Deutsch: Verstärkung / Español: Reforzamiento / Português: Reforço / Français: Renforcement / Italiano: Rinforzo

Reinforcing in psychology refers to the process of strengthening a behavior by providing a consequence that is likely to increase the frequency of that behavior. This concept is central to operant conditioning, a type of learning described by B.F. Skinner.


In the context of psychology, reinforcing is a fundamental mechanism in behavior modification. It involves the use of stimuli (reinforcers) to increase the likelihood of a desired behavior occurring in the future. Reinforcement can be classified into two main types: positive reinforcement and negative reinforcement.

  • Positive Reinforcement: This occurs when a desirable stimulus is presented after a behavior, increasing the likelihood of that behavior being repeated. For example, giving a child a treat for completing their homework encourages them to do it again in the future.
  • Negative Reinforcement: This happens when an unpleasant stimulus is removed following a behavior, thereby increasing the likelihood of that behavior occurring again. For example, taking painkillers to relieve a headache reinforces the behavior of taking medication when experiencing pain.

Both types of reinforcement aim to increase the frequency of the behavior they follow, but they do so through different mechanisms.

Reinforcement can also be categorized based on the schedule on which it is delivered:

  • Continuous Reinforcement: The behavior is reinforced every time it occurs, which is effective for establishing new behaviors.
  • Partial (Intermittent) Reinforcement: The behavior is reinforced only some of the time, which is effective for maintaining established behaviors and making them more resistant to extinction.

Application Areas

Reinforcement is applied in various psychological contexts to shape and modify behavior:

  1. Education: Teachers use reinforcement techniques to encourage positive behaviors in students, such as praising good work or giving rewards for good conduct.
  2. Clinical Psychology: Therapists apply reinforcement to encourage desirable behaviors in clients, such as rewarding progress in behavior therapy.
  3. Parenting: Parents use reinforcement strategies to teach children appropriate behaviors, such as giving praise or privileges for following rules.
  4. Organizational Behavior: Employers use reinforcement to increase productivity and job satisfaction, such as providing bonuses for meeting targets.
  5. Animal Training: Trainers use reinforcement to teach animals specific behaviors, such as giving treats for performing tricks.

Well-Known Examples

  • Skinner Box: B.F. Skinner's experiments with rats in a controlled environment demonstrated the principles of reinforcement. Rats learned to press a lever to receive food (positive reinforcement) or to avoid a shock (negative reinforcement).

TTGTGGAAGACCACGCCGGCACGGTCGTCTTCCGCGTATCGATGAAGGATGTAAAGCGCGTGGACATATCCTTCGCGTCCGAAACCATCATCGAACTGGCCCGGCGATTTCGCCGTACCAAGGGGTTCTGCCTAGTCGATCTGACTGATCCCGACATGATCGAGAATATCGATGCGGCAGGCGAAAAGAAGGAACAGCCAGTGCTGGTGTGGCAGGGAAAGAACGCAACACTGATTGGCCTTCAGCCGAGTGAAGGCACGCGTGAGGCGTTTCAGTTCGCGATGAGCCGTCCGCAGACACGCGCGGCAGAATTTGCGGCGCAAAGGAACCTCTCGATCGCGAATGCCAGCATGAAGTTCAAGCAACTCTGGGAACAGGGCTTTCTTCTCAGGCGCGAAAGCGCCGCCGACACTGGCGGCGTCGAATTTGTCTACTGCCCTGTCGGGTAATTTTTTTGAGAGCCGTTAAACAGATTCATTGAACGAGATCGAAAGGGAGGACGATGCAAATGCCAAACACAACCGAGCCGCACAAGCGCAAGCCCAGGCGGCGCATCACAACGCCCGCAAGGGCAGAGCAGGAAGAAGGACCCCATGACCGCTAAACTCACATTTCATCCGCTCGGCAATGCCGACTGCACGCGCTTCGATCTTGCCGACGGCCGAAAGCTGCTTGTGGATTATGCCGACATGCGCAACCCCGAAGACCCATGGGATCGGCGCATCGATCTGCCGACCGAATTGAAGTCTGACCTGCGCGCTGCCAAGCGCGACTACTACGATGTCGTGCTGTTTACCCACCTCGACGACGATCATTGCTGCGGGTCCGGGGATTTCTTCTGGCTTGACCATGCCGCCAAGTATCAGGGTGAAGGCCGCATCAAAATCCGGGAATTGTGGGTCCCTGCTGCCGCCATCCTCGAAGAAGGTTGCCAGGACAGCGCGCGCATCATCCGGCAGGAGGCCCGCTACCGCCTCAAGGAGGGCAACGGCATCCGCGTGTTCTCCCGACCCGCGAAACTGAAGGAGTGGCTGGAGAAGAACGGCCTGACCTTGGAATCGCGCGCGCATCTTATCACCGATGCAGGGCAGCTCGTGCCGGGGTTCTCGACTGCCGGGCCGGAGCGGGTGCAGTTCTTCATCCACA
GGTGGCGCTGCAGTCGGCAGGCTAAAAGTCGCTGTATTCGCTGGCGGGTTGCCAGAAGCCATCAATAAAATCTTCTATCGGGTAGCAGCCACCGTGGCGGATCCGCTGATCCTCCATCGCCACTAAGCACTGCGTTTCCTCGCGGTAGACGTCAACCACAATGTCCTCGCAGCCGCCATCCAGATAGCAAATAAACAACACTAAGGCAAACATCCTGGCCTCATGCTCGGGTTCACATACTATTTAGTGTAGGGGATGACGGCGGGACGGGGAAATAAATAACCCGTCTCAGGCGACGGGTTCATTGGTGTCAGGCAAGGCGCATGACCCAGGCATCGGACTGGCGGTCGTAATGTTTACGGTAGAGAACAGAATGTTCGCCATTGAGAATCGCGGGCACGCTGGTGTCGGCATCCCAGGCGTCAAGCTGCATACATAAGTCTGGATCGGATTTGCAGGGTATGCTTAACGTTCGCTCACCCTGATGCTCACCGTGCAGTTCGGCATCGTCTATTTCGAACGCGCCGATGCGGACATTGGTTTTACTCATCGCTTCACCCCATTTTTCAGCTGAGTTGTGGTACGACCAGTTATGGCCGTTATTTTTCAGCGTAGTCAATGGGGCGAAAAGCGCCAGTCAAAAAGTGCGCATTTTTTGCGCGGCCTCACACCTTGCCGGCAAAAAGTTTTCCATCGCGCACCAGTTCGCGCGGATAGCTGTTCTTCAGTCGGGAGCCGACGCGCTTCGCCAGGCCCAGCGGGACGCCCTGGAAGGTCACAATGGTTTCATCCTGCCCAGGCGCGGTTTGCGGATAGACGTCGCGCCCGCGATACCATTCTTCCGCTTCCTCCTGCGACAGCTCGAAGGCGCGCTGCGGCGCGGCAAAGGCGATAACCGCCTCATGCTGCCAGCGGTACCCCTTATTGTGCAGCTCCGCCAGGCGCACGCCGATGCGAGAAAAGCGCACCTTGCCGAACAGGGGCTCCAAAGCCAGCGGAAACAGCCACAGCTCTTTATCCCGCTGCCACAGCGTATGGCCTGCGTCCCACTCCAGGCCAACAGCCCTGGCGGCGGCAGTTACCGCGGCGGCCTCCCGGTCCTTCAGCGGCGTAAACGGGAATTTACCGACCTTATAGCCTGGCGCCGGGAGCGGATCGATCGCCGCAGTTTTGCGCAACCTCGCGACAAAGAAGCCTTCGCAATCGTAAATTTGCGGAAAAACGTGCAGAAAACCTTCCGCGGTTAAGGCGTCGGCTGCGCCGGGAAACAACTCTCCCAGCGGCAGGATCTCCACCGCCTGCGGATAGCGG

• Token Economy: In therapeutic settings, token economies use tokens as secondary reinforcers that can be exchanged for primary reinforcers, helping to shape desired behaviors in patients.
  • Praise and Rewards in Education: Teachers frequently use praise and rewards to reinforce good behavior and academic performance in students.
  • Employee Incentives: Companies often use bonuses, promotions, and other incentives to reinforce high performance and productivity among employees.

Treatment and Risks

Reinforcement is a powerful tool in behavior modification but must be used thoughtfully to avoid potential downsides:

  • Over-reliance on Extrinsic Rewards: Excessive use of external rewards can undermine intrinsic motivation, leading individuals to perform behaviors only for the rewards.
  • Inconsistent Reinforcement: Inconsistency in applying reinforcement can lead to confusion and reduce the effectiveness of behavior modification.
  • Unintended Reinforcement: Sometimes, undesirable behaviors can be unintentionally reinforced if not properly managed, such as giving attention to a child during a tantrum, which may reinforce the tantrum behavior.

Therapists and educators often use reinforcement strategies within structured programs to ensure they are applied consistently and effectively.

Similar Terms

  • Punishment: The process of decreasing the likelihood of a behavior by presenting an aversive consequence or removing a desirable one.
  • Operant Conditioning: A method of learning that employs rewards and punishments for behavior, of which reinforcement is a key component.
  • Behavior Modification: Techniques and therapies used to change undesirable behaviors and reinforce desired ones.


Reinforcing in psychology is a key process in operant conditioning, aimed at increasing the frequency of desired behaviors through positive or negative reinforcement. It is widely used across educational, clinical, and organizational settings to shape behavior. Understanding the principles and effective application of reinforcement can lead to significant improvements in behavior management and personal development.